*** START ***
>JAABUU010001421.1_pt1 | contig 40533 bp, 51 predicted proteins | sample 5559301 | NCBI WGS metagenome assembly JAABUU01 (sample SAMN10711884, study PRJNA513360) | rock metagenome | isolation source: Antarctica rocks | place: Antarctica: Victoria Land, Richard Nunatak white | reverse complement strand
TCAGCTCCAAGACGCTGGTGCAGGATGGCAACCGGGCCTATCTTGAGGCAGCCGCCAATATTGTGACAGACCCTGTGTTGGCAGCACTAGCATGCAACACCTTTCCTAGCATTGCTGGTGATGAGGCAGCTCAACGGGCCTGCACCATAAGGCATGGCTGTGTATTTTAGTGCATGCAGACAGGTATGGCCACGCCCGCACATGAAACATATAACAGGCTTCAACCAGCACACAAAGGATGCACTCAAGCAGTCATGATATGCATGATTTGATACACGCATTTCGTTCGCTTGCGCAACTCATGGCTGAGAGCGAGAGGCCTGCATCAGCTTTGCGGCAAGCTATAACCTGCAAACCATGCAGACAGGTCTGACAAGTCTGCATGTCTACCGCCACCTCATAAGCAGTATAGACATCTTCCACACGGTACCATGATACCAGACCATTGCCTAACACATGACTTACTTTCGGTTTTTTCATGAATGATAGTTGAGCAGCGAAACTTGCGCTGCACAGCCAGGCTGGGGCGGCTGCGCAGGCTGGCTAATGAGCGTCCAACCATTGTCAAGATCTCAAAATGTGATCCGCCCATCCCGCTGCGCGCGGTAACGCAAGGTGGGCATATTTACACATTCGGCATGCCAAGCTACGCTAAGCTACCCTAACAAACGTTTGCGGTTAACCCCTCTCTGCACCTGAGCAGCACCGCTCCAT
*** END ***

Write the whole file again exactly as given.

>JAABUU010001421.1_pt1 | contig 40533 bp, 51 predicted proteins | sample 5559301 | NCBI WGS metagenome assembly JAABUU01 (sample SAMN10711884, study PRJNA513360) | rock metagenome | isolation source: Antarctica rocks | place: Antarctica: Victoria Land, Richard Nunatak white | reverse complement strand
TCAGCTCCAAGACGCTGGTGCAGGATGGCAACCGGGCCTATCTTGAGGCAGCCGCCAATATTGTGACAGACCCTGTGTTGGCAGCACTAGCATGCAACACCTTTCCTAGCATTGCTGGTGATGAGGCAGCTCAACGGGCCTGCACCATAAGGCATGGCTGTGTATTTTAGTGCATGCAGACAGGTATGGCCACGCCCGCACATGAAACATATAACAGGCTTCAACCAGCACACAAAGGATGCACTCAAGCAGTCATGATATGCATGATTTGATACACGCATTTCGTTCGCTTGCGCAACTCATGGCTGAGAGCGAGAGGCCTGCATCAGCTTTGCGGCAAGCTATAACCTGCAAACCATGCAGACAGGTCTGACAAGTCTGCATGTCTACCGCCACCTCATAAGCAGTATAGACATCTTCCACACGGTACCATGATACCAGACCATTGCCTAACACATGACTTACTTTCGGTTTTTTCATGAATGATAGTTGAGCAGCGAAACTTGCGCTGCACAGCCAGGCTGGGGCGGCTGCGCAGGCTGGCTAATGAGCGTCCAACCATTGTCAAGATCTCAAAATGTGATCCGCCCATCCCGCTGCGCGCGGTAACGCAAGGTGGGCATATTTACACATTCGGCATGCCAAGCTACGCTAAGCTACCCTAACAAACGTTTGCGGTTAACCCCTCTCTGCACCTGAGCAGCACCGCTCCAT